“For digital humanists,” argue the authors of the book Digital_Humanities, “authorship is rooted in the processes of design and the creation of the experiential, the social, and the communal. We no longer imagine authorship as autonomous work or as the labor of a solitary genius (something that, to be sure, critical theory has been chipping away at for decades). Instead we think of the harnessing and expressiveness of the creative energies of an ever-expanding, virtually boundless community of practitioners.”
Back in 2008, Beth and Steven pointed out how the slide library had long functioned as a place to build community within a given academic department, offering “a place to speak with colleagues in an informal context…Conversations that took place there naturally turned to general teaching strategies and specifics such as image comparisons, visual learning activities, or museum assignments.” With the Internet as our new “slide library,” we must also embrace new ways of building community so that those important conversations and collaborations can continue to take place. While we know that the Internet is not always a neutral “public square,” its potential for connecting people is vast—and we should be creating spaces where that can happen.
Skilled art historians needed
Smarthistory works with over 250 diverse, expert contributors, including 26 talented contributing editors. But to achieve the next level of collaboration and fully utilize the possibilities of the digital world, art history needs more scholars and instructors who can effectively use technology to deploy images and narrative media in their work and teaching, and they need a place to share and learn from one another. Image search, image manipulation, the principles of design and layout, audio and video editing, and web design are now basic skills that everyone can and should acquire. This is why Smarthistory is offering a workshop on these topics this August, and will soon be providing free materials about these techniques online.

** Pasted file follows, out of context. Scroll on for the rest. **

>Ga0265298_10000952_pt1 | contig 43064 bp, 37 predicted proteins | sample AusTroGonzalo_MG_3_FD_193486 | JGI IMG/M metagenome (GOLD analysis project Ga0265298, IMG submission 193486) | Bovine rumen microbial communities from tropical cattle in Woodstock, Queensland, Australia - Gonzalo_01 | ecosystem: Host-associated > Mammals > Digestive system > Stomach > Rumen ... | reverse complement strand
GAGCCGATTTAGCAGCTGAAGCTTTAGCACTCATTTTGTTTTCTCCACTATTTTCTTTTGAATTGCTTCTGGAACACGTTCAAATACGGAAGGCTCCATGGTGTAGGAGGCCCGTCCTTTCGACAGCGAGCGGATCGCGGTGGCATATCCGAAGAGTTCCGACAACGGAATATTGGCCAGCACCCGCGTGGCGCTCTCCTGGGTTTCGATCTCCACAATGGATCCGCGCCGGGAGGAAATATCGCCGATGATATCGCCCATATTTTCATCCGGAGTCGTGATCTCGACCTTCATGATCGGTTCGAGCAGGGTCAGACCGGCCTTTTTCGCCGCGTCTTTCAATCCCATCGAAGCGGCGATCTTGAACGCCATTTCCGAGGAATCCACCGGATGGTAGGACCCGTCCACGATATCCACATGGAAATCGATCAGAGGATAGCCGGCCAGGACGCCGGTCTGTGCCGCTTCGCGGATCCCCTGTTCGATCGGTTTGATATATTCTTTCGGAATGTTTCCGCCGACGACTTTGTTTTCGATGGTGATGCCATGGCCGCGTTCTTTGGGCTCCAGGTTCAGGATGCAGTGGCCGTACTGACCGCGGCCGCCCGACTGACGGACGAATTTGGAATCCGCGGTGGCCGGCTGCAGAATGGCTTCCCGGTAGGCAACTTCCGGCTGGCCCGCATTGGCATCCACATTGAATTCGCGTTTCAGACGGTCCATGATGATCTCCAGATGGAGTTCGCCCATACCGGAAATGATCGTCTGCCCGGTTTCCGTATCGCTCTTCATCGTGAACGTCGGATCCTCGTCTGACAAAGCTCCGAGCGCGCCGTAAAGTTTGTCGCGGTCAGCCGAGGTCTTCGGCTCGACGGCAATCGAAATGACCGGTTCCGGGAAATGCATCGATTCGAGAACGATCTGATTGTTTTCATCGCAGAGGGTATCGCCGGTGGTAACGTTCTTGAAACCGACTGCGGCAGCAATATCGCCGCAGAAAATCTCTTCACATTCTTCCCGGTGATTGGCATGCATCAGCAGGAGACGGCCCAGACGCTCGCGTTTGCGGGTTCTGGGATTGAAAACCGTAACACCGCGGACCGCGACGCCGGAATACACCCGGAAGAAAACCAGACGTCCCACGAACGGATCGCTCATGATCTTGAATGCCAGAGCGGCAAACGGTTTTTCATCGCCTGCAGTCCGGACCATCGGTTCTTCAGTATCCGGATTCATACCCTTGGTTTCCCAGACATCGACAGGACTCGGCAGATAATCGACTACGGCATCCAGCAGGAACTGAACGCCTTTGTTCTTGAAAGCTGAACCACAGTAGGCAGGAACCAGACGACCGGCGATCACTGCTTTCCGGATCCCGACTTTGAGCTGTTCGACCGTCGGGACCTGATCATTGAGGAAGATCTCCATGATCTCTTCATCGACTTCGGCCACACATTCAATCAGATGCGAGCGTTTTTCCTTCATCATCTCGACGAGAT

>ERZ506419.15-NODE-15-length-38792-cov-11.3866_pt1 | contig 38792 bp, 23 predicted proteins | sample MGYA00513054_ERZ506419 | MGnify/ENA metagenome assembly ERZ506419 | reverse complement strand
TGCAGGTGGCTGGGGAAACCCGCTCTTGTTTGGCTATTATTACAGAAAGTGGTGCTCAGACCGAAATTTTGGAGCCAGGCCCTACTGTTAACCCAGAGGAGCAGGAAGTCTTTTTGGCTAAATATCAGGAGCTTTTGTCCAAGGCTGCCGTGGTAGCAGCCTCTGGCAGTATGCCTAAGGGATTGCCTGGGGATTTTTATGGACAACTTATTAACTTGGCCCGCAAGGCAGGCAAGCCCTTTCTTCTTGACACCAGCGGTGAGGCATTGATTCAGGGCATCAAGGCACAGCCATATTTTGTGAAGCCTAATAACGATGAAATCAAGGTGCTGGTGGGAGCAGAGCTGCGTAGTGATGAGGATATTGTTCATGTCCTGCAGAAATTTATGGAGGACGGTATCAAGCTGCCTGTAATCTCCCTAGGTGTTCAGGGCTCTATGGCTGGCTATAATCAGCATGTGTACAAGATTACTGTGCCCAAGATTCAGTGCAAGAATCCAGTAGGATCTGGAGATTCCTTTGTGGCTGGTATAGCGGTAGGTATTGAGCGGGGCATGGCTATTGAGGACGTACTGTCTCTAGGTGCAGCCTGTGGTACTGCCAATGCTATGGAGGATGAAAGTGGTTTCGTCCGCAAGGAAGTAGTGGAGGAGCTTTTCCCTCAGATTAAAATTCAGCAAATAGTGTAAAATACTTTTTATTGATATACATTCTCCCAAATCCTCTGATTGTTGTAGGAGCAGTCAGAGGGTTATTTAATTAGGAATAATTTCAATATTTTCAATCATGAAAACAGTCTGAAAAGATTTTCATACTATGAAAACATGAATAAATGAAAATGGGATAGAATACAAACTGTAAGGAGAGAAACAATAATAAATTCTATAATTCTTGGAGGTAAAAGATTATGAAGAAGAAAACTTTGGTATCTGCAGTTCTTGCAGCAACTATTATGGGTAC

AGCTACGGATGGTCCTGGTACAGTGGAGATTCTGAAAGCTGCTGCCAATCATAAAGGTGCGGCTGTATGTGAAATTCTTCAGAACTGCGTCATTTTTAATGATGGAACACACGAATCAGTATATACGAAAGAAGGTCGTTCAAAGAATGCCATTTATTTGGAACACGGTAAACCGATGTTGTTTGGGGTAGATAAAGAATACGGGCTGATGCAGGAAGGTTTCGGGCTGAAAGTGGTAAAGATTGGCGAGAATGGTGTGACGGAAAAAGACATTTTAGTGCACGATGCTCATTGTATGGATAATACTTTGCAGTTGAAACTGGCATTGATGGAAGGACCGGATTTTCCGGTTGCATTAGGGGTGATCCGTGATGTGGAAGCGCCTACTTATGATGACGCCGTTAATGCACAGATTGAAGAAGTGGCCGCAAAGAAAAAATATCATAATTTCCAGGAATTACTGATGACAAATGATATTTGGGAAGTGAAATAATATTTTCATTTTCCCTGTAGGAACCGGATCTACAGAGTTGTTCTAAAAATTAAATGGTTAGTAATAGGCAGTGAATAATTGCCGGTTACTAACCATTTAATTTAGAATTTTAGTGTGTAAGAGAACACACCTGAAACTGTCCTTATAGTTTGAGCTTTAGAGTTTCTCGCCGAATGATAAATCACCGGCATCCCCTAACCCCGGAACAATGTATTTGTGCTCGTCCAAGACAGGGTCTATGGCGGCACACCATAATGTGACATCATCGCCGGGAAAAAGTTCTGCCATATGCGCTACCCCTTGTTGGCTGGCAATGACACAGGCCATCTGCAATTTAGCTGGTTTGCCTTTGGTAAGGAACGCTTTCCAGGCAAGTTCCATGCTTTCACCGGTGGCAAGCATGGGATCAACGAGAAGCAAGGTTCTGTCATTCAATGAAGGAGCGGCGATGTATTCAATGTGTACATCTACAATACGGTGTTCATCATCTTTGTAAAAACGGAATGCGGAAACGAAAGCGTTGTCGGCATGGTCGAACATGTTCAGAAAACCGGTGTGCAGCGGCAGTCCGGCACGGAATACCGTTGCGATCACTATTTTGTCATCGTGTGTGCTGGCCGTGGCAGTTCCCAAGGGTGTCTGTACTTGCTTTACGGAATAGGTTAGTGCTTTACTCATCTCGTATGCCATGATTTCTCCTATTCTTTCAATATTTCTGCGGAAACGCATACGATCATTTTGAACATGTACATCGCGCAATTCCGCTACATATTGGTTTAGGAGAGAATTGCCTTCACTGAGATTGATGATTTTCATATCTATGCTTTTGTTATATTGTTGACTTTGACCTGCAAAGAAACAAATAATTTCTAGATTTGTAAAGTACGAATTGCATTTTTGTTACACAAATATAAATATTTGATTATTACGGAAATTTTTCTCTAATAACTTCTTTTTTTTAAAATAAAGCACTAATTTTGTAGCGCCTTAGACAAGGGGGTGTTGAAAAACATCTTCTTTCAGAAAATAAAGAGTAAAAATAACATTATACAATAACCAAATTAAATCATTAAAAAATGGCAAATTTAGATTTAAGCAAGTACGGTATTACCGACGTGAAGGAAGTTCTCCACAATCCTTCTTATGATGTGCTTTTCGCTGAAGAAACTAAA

We see Smarthistory, like the slide library of the last century, as a community that can help foster productive, critical, and practice-driven discourse about how to address the issues addressed in these posts. For this, we also need the input of expert voices, especially in underrepresented areas of the discipline.
For the last decade, Smarthistory has been committed to making the landscape of our field one that better represents the world and its multiple, complex histories and diversity of voices. We want to an impact by providing teaching and learning resources that support this approach, and make it possible for everyone who teaches at the introductory level to employ it in their classrooms. Our breadth and depth of content, as well as our format (modular, conversational, yet rigorous) have made us the most-used learning resource for art history in the world. With a growing community of committed collaborators, we can continue the work of bringing art history to the world and the world to art history, with lenses that are critical, self-reflexive, and that strive for inclusivity and equity.
If you are interested continuing the conversation or contributing your voice to Smarthistory, please contact us.